Perhaps only at Kamakya, all the
Dasha Mahavidya deities enjoy independent temples for themselves located in one
place. At rest of the places, we find one or two temples of Dasha Mahavidyas.
In many temples of Durga, Dasha Mahavidyas are painted on the walls of temple.
At west Bengal, Tara has a temple in cremation grounds. In south India, we find
temples of Tripurasundari, Rajarajeshwari, Lakshmi etc. Only at Kamakya temple,
Guwahati we can find all ten Dasha Mahavidya temples. Peculiarly all these
temples are located in caves and are in Pindi form.

The main Kamakya temple has three of the Dasha Mahavidyas- Kamala, Matangi and Shodashi. The remaining five out of seven temples of Dasha Mahavidyas are in close vicinity of main Kamakya temple. But they are quite inconspicuous, as there are no proper boards or a map to show their location. One should specifically ask the priests about the locations, so that they can visit those temples.

After entering the main Kamakya
temple, on the left of main sanctum, there is a small shrine for Sheethala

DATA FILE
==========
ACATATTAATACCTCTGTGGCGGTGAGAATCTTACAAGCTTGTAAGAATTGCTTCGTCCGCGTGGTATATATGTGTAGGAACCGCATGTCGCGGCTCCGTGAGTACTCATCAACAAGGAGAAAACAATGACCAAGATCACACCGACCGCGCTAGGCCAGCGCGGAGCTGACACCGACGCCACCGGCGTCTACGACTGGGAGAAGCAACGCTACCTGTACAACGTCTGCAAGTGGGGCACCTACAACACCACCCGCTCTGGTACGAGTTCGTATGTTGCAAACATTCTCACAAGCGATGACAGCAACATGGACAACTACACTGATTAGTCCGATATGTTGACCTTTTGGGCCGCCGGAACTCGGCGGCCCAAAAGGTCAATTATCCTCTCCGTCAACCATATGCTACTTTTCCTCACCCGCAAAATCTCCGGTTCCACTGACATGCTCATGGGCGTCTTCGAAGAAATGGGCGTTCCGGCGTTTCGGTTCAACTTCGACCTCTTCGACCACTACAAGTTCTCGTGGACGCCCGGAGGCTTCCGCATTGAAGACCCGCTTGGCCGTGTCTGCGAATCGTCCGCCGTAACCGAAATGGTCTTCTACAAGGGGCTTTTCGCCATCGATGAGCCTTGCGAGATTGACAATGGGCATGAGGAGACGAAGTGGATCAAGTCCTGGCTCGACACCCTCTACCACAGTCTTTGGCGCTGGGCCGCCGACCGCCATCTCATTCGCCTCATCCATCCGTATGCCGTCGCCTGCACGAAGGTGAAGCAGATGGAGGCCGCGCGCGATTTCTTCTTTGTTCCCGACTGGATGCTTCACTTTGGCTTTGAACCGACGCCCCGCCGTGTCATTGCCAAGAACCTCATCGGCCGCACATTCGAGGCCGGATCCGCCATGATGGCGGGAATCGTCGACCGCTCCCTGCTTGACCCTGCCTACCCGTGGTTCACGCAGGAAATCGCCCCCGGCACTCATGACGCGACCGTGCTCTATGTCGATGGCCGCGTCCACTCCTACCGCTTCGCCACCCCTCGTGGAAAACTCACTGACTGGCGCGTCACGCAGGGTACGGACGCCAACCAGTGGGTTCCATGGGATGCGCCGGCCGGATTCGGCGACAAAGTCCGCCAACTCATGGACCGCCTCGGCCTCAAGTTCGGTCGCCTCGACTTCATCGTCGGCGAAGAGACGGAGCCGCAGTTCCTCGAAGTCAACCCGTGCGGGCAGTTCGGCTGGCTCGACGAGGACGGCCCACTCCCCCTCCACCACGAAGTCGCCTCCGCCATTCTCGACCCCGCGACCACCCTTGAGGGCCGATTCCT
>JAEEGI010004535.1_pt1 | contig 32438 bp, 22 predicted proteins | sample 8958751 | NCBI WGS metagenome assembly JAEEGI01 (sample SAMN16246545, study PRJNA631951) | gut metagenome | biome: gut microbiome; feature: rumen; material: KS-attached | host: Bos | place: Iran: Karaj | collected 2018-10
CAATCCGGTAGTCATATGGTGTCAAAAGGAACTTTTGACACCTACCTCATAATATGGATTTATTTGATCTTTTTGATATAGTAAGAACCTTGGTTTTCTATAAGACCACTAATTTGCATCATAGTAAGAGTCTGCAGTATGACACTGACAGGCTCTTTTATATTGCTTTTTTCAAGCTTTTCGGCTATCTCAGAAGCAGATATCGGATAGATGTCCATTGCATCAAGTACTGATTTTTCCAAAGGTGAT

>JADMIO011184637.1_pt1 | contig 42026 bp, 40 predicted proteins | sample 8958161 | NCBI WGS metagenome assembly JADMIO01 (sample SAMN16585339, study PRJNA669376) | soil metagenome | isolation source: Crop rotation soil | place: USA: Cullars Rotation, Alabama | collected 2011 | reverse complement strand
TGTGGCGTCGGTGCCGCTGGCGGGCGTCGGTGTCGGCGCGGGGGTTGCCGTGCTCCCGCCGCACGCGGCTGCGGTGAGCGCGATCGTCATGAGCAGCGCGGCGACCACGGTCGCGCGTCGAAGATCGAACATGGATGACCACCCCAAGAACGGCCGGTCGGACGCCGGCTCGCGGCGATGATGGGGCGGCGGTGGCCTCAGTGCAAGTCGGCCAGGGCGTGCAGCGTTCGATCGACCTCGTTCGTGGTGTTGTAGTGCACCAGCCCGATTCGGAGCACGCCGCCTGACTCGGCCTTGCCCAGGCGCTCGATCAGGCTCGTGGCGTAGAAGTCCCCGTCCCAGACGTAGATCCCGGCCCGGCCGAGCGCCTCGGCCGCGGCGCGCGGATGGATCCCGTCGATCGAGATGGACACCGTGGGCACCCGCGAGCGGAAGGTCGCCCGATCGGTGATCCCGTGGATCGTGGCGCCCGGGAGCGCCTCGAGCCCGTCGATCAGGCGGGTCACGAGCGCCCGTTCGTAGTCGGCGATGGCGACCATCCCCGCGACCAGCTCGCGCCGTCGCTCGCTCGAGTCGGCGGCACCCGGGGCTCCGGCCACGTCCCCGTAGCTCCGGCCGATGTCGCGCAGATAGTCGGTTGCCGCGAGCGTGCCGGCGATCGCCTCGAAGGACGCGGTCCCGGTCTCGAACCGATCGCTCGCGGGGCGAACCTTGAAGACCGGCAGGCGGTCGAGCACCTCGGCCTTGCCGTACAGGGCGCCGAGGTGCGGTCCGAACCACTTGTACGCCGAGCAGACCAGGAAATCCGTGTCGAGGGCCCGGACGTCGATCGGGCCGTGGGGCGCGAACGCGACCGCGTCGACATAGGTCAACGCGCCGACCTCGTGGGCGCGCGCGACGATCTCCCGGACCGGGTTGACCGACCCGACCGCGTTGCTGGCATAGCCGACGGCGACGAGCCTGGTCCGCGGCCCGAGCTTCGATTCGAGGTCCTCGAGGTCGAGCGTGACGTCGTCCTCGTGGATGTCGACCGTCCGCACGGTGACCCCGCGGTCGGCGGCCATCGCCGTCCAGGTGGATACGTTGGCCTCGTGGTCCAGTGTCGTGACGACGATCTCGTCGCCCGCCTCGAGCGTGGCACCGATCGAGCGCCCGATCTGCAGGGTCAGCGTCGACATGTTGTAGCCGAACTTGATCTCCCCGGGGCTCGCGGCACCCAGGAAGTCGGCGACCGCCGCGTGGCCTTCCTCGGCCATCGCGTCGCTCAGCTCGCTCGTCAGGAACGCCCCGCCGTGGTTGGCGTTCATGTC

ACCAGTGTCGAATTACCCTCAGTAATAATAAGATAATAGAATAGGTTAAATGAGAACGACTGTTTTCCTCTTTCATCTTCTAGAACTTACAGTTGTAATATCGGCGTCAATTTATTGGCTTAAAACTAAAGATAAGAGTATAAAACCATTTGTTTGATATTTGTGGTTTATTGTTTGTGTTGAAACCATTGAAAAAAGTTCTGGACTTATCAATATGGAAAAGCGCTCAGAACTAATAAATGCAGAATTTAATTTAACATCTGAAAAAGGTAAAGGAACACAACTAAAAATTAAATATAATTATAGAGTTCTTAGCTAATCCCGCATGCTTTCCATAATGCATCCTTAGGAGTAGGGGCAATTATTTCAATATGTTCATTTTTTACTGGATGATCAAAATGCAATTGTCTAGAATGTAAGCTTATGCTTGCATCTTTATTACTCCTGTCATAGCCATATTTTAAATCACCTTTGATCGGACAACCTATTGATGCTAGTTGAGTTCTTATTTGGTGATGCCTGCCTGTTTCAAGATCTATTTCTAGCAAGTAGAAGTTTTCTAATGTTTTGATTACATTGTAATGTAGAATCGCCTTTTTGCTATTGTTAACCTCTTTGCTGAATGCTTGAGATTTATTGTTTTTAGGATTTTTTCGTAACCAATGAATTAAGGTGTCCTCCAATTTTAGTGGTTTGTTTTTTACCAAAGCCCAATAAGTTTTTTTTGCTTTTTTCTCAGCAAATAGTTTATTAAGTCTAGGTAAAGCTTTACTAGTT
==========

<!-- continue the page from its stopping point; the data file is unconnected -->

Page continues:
devi, and at her back, on a small platform, coconuts are broken. Just left to
that spot, there is a small opening, which leads to steps. Descending around 15
to 20 steps, we find the temple of Dhumavati.

Dhumavathi, whose nature is smoke, is depicted as black, ugly and fierce. She is not known outside Tantric cult. She is depicted as old, black and ugly widow on a crow. Although she is known for dejection, desperation and death, she actually grants the wishes of renunciation and true knowledge of world. 
Continuing further down in a very serene place we find the temple of Tripura Bhairavi located in front of a small pond.

Bhairavi or Tripura Bhairavi, is a
multifaceted goddess, having benign and terrible form. She is believed to be
creator, maintainer and destroyer. She is the kundalini Shakti and also the
feminine aspect in Ardhanarishwara. Bhairavi in her younger form known as
Baala, a beautiful virgin and in her older form is known as Tripurasundari, who